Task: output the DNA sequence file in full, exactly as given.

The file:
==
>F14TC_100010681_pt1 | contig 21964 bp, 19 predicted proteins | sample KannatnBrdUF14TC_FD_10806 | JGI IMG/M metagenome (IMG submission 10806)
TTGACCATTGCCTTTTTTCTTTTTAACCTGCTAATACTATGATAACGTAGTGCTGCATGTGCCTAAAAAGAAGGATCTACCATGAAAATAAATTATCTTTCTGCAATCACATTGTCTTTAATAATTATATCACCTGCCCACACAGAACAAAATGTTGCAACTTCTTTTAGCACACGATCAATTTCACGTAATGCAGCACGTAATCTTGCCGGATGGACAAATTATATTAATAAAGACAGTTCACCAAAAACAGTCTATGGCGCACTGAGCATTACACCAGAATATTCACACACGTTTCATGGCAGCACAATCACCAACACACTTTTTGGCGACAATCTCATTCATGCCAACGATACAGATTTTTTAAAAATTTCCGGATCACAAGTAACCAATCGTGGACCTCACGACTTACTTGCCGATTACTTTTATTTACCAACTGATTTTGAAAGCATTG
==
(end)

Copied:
>F14TC_100010681_pt1 | contig 21964 bp, 19 predicted proteins | sample KannatnBrdUF14TC_FD_10806 | JGI IMG/M metagenome (IMG submission 10806)
TTGACCATTGCCTTTTTTCTTTTTAACCTGCTAATACTATGATAACGTAGTGCTGCATGTGCCTAAAAAGAAGGATCTACCATGAAAATAAATTATCTTTCTGCAATCACATTGTCTTTAATAATTATATCACCTGCCCACACAGAACAAAATGTTGCAACTTCTTTTAGCACACGATCAATTTCACGTAATGCAGCACGTAATCTTGCCGGATGGACAAATTATATTAATAAAGACAGTTCACCAAAAACAGTCTATGGCGCACTGAGCATTACACCAGAATATTCACACACGTTTCATGGCAGCACAATCACCAACACACTTTTTGGCGACAATCTCATTCATGCCAACGATACAGATTTTTTAAAAATTTCCGGATCACAAGTAACCAATCGTGGACCTCACGACTTACTTGCCGATTACTTTTATTTACCAACTGATTTTGAAAGCATTG